Sunday, October 18, 2020

Doctor's Order - Out Of Order (The Lost Early Album) - No. 239

 Doctor's Order - Out Of Order (The Lost Early Album)


This is just a quick one. A full review will follow asap. Doctor's Order "Out Of Order (The Lost Early Album)" is available at


The CD is limited at 100 copies and at last count (2 days ago) there are only 14 of them left. So hurry up, if you want a piece of the action.




Friday, October 9, 2020

Eight Rounds Rapid - Love Your Work - No. 238

 Eight Rounds Rapid - Love Your Work


A new one from Eight Rounds Rapid, "Love Your Work". This one is available on CD and LP and has been released in August 2020. As with the previous releases, I can't quite figure out what I'm listening to. I like their sound and the songs very much and yet, I'm still at a loss. This is probably human nature, your brain files everything in drawers and if you don't find the proper one, you panic. I hear traces of Industrial and Motorik with a dash of Punk and the urgency of the British scene ca. mid-70s.

The album is very, very British. In a way, if you like the Jam, you're on safe ground. Not that they sound like Paul Weller and Co., but their englishness is exactly the same. Mind you, this is not your Sunday morning fare, your brain does have some food for thought here. I'm not going as far as to call it avant-garde, but again, you can see it on the other side of the fence. The album is perfect for me, but then, I'm a fan of Industrial, Avant-Garde, Noise ... don't ask me. 😎

To pick one track over the other is a moot point here, since the release works as a whole ... and I might add "only". At the moment I can't imagine just listening to one song or two and be done with it. The CD/LP begs to be played at the complete duration. The 12 songs come in at just 30 minutes + and everyone with half a brain should be able to muster this attention span. And you'll be rewarded plenty. "Love Your Work" is a remarkable release and I know, it'll keep me busy for some time to come. If you have troubles finding the release for sale, go to the band's website or get it from Juno. I got my CD and LP from the latter, since I don't have PP anymore and that's all the band offers as a payment option.



Wednesday, August 5, 2020

Milk Men - Deliverance (CD) - No. 237

Milk Men - Deliverance (CD)

The third CD courtesy of the Milk Men. Previous offers were "Full Phat" (2016) and "Gold Top" (2018) and now this year the new one called "Deliverance". If you see a pattern here, call yourself a genius. To get this out of the way, it seems highly unlikely that you'll find one of their CDs in a regular record shop. Best avenue to take is point your browser at and have your credit card ready.

I don't know much about the Milk Men except that a) their drummer toured with the Pirates at the end of their tenure and b) their bass player is the son of the great Mick Green. There you have it, all the right reasons to buy their CDs. The full line-up consists of:

Adam Norsworthy - Guitars (plus Keyboards and Percussion)
Jamie Smy - Vocals
Mike Roberts - Drums
Lloyd Green - Bass

The new album has been recorded in February 2020 and probably due to Covid-19 and the lack of promotion on the road, almost sunk without a trace. Which is a shame really, as this is definitely one of the CDs that would deserve a wider distribution among the cognoscenti. I haven't picked the earlier CDs yet from my collection, as I like to assess an album first on its own. If I'm not completely off my bearings, this time there's much more Blues in the offering. This is R'n'B in the best tradition of the U.K. scene and tracks like "Bad Girl" remind me of a long line of bands but the Milk Men present their music with their own twist.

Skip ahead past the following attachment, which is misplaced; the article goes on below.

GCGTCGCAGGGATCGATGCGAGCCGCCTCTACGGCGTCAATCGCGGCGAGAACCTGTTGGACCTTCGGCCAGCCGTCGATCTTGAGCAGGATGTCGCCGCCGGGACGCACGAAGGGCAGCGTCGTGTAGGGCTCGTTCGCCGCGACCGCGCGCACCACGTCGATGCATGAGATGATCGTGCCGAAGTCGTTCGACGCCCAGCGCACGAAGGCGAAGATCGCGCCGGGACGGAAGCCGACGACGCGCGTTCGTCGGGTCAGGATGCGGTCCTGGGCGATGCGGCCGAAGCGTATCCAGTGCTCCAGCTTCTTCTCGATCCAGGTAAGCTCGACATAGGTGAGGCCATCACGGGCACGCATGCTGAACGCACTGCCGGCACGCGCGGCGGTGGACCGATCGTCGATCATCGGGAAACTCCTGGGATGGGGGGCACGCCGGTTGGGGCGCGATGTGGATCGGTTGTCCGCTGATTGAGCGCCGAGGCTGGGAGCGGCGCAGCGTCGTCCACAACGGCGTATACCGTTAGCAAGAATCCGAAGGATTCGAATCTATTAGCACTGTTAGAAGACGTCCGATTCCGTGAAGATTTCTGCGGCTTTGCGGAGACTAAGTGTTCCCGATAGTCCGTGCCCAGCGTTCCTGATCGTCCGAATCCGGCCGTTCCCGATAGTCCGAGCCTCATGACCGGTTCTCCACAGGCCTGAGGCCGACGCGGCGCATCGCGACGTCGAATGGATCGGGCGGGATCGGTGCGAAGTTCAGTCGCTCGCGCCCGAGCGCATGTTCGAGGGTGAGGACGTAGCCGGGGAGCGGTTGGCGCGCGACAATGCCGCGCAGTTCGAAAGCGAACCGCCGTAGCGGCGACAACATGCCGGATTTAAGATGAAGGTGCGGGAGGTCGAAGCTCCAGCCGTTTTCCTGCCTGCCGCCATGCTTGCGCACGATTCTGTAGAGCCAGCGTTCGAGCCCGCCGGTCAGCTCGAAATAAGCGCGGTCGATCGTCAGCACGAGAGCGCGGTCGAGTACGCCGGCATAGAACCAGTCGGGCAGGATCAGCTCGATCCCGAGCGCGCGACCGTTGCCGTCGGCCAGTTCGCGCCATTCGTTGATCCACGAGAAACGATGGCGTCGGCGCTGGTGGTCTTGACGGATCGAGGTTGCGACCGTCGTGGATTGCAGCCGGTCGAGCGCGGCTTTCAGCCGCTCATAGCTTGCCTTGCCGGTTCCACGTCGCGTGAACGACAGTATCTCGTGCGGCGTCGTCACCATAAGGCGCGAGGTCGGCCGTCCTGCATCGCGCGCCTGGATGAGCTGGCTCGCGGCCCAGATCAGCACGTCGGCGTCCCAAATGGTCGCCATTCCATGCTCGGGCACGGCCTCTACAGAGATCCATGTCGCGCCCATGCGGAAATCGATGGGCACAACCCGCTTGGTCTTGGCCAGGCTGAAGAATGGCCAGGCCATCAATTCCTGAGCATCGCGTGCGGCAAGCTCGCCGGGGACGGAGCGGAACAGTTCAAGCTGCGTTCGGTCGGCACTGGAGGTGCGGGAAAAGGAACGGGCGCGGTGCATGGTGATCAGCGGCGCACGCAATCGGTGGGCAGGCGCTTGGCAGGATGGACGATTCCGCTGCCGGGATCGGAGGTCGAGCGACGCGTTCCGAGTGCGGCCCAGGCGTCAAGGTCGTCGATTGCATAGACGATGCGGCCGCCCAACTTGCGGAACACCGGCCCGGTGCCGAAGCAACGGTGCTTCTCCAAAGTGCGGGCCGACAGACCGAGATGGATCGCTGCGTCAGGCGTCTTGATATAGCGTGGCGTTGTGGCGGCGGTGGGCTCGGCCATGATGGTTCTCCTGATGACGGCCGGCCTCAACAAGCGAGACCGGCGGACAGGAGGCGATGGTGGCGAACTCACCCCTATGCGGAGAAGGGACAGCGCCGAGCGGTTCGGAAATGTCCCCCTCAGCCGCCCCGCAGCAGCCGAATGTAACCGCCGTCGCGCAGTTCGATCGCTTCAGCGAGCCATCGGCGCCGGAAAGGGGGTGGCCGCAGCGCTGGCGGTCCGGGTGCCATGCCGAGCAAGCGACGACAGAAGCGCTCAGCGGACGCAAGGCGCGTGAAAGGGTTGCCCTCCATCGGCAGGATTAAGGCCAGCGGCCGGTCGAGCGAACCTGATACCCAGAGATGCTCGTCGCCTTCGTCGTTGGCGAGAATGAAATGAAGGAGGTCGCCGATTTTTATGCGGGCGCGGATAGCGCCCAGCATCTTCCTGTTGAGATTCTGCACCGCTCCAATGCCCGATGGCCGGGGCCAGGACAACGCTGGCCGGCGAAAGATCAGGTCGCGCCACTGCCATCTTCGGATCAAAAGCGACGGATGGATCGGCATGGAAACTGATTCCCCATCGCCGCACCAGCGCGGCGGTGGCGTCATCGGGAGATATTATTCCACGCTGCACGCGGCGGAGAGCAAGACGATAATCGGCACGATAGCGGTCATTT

Jamie Smy does a very good job and his vocals are bull's eye. He's got a somewhat rough voice for singing purposes and it's just the right amount of whisky and smoke. Not overdone to the point of ridiculousness. Most songs are the faster paced ones, but there's "Why Can't You Stay?" for the ones waiting to get their lighters out and get all misty eyed. Except maybe "One More Day", this'll be your last chance before the motorway.

A remarkable job on guitars by Adam Norsworthy. I quite like his relaxed style of playing, not to insinuate yawnsville, quite the contrary, I'm actually quite taken by his performance. Mike Roberts I got to know during a tour in Finland with the Pirates and Doctor's Order, that's way back when ... he's definitely one of the good guys (personally as well as behind his drum kit). On bass is Lloyd Green and his playing is stellar.

Sometime I think, "where have I heard this one?", as with the rhythm in "Taking Her Time", I'm quite sure I have the original, where this is lifted from, somewhere in my collection. I'm leaning towards a Rolling Stones riff. In general, the album is for you if you can spell Pubrock without failing and as the term includes a wide range of styles, you can choose your position. To me, this is a very enjoyable 38 minutes of listening pleasure. Get you copy at the URL above. Bands like the Milk Men need your support and you'll be rewarded with good music.



Monday, July 27, 2020

Doctor's Order - Alternative Doctors In Disguise (Rehearsal Tapes) - No. 236

Doctor's Order - Alternative Doctors In Disguise (Rehearsal Tapes)

Doctor's Order are history. Nearly twenty years on the road, in the studio and at rehearsals. They've made quite a body of work to be proud of and quite rightly so. Their debut album "Doctors In Disguise" came out in the early noughties and when I got the CD (out of the blue, I have to add), I was immediately taken by the 14 tracks on offer. My kind of music. Well written original songs with not even a handful of covers, beautifully executed (on the right side of rough and ready), what else did I want more?